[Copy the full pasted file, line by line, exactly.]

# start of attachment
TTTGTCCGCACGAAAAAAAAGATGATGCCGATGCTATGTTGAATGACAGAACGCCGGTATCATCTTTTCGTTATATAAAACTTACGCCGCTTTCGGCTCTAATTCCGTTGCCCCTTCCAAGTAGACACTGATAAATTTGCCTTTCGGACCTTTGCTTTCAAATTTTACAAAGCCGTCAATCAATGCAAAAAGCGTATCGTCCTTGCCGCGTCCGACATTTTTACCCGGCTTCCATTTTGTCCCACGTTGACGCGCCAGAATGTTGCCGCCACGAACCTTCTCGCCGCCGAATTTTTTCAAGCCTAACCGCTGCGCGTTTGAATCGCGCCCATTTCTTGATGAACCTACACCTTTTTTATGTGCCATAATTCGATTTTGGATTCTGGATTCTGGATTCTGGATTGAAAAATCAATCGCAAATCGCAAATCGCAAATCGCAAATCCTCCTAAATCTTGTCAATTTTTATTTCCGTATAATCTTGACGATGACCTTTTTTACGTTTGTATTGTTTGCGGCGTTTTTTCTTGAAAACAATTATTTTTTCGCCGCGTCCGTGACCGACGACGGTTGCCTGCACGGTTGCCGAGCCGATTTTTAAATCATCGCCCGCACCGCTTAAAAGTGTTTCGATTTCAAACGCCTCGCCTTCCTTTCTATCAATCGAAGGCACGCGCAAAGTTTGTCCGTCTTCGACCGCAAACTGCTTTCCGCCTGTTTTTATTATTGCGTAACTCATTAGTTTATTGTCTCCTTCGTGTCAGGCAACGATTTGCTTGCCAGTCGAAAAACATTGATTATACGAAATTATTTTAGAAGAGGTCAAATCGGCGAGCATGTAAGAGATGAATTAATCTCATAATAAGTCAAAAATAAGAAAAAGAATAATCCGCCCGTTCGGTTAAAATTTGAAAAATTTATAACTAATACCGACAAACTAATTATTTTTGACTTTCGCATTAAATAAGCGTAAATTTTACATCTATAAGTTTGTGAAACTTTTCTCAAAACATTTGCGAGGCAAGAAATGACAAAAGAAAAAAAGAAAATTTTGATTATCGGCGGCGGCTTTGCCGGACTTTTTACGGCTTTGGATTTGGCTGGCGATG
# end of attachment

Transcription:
TTTGTCCGCACGAAAAAAAAGATGATGCCGATGCTATGTTGAATGACAGAACGCCGGTATCATCTTTTCGTTATATAAAACTTACGCCGCTTTCGGCTCTAATTCCGTTGCCCCTTCCAAGTAGACACTGATAAATTTGCCTTTCGGACCTTTGCTTTCAAATTTTACAAAGCCGTCAATCAATGCAAAAAGCGTATCGTCCTTGCCGCGTCCGACATTTTTACCCGGCTTCCATTTTGTCCCACGTTGACGCGCCAGAATGTTGCCGCCACGAACCTTCTCGCCGCCGAATTTTTTCAAGCCTAACCGCTGCGCGTTTGAATCGCGCCCATTTCTTGATGAACCTACACCTTTTTTATGTGCCATAATTCGATTTTGGATTCTGGATTCTGGATTCTGGATTGAAAAATCAATCGCAAATCGCAAATCGCAAATCGCAAATCCTCCTAAATCTTGTCAATTTTTATTTCCGTATAATCTTGACGATGACCTTTTTTACGTTTGTATTGTTTGCGGCGTTTTTTCTTGAAAACAATTATTTTTTCGCCGCGTCCGTGACCGACGACGGTTGCCTGCACGGTTGCCGAGCCGATTTTTAAATCATCGCCCGCACCGCTTAAAAGTGTTTCGATTTCAAACGCCTCGCCTTCCTTTCTATCAATCGAAGGCACGCGCAAAGTTTGTCCGTCTTCGACCGCAAACTGCTTTCCGCCTGTTTTTATTATTGCGTAACTCATTAGTTTATTGTCTCCTTCGTGTCAGGCAACGATTTGCTTGCCAGTCGAAAAACATTGATTATACGAAATTATTTTAGAAGAGGTCAAATCGGCGAGCATGTAAGAGATGAATTAATCTCATAATAAGTCAAAAATAAGAAAAAGAATAATCCGCCCGTTCGGTTAAAATTTGAAAAATTTATAACTAATACCGACAAACTAATTATTTTTGACTTTCGCATTAAATAAGCGTAAATTTTACATCTATAAGTTTGTGAAACTTTTCTCAAAACATTTGCGAGGCAAGAAATGACAAAAGAAAAAAAGAAAATTTTGATTATCGGCGGCGGCTTTGCCGGACTTTTTACGGCTTTGGATTTGGCTGGCGATG